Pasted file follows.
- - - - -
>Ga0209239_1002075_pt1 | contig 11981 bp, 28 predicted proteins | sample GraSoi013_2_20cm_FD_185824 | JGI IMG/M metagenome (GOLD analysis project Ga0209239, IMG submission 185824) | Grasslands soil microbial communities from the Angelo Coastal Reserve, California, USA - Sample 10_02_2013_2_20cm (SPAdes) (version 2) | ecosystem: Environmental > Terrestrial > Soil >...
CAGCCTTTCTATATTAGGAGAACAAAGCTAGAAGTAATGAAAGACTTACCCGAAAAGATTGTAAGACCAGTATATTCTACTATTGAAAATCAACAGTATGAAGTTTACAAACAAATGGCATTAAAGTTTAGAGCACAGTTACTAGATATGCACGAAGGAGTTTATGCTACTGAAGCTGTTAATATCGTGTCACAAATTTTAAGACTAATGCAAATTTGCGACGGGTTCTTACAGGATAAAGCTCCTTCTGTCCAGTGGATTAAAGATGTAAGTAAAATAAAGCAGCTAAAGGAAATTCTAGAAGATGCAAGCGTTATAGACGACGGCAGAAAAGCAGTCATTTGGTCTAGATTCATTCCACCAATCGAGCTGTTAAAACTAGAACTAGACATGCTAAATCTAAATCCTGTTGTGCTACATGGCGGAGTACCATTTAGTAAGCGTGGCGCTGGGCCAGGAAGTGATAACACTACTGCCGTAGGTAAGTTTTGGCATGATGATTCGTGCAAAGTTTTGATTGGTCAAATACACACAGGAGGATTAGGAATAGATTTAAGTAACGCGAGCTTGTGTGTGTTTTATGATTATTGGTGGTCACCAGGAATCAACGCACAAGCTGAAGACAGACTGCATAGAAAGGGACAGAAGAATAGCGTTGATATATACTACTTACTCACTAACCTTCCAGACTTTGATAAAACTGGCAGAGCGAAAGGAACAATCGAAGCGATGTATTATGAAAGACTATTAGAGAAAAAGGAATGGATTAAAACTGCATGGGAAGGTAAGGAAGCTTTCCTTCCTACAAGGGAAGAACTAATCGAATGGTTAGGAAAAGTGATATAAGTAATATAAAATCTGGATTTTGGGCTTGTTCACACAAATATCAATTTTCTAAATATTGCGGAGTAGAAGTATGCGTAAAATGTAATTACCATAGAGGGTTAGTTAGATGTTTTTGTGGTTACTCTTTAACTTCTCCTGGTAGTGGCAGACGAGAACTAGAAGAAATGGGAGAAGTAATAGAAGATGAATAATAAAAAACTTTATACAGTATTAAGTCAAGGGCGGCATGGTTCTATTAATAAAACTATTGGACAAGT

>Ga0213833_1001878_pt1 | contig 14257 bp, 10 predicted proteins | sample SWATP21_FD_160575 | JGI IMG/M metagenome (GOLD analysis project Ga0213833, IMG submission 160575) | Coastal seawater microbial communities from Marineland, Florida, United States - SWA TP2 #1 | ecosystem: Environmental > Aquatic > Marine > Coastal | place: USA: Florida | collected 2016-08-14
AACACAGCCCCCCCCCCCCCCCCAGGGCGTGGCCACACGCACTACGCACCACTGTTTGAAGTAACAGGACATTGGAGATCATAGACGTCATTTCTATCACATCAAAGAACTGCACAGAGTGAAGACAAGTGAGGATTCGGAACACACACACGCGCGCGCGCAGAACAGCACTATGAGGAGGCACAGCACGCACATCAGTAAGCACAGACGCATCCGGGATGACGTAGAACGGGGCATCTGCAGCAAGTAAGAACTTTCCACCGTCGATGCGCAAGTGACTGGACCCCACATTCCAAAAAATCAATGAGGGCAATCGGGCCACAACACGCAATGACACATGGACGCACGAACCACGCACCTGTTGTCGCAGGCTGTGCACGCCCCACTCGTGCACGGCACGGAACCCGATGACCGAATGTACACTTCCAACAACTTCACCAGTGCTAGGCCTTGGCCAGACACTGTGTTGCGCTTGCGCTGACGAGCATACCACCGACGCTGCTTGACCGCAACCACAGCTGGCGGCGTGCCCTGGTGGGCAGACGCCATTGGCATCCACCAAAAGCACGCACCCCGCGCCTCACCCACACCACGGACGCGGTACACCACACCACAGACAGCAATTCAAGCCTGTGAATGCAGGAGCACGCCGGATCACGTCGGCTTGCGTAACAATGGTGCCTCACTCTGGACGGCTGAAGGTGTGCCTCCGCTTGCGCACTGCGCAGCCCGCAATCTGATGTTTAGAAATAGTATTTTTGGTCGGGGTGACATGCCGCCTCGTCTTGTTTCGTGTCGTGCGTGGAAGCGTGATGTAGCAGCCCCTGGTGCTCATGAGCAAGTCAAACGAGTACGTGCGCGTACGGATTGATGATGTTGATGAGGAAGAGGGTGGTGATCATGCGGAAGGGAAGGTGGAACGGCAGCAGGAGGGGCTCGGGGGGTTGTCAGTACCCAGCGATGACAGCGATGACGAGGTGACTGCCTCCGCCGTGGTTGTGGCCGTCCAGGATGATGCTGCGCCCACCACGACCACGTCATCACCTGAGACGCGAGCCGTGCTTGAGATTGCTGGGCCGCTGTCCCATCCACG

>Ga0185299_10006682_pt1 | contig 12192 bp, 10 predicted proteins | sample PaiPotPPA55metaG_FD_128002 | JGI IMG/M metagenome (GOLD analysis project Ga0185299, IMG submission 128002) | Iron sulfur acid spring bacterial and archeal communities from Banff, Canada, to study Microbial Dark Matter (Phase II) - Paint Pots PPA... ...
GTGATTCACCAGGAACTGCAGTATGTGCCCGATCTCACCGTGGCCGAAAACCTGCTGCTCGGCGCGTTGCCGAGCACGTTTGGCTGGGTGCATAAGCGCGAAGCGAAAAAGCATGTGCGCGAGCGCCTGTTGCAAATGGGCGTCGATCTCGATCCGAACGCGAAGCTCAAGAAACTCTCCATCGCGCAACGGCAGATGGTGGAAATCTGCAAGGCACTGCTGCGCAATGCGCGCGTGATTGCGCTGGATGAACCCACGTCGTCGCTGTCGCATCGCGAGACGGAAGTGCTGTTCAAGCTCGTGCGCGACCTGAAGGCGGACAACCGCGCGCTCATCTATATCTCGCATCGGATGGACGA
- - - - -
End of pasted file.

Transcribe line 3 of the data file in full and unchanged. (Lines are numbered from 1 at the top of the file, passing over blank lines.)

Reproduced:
>Ga0213833_1001878_pt1 | contig 14257 bp, 10 predicted proteins | sample SWATP21_FD_160575 | JGI IMG/M metagenome (GOLD analysis project Ga0213833, IMG submission 160575) | Coastal seawater microbial communities from Marineland, Florida, United States - SWA TP2 #1 | ecosystem: Environmental > Aquatic > Marine > Coastal | place: USA: Florida | collected 2016-08-14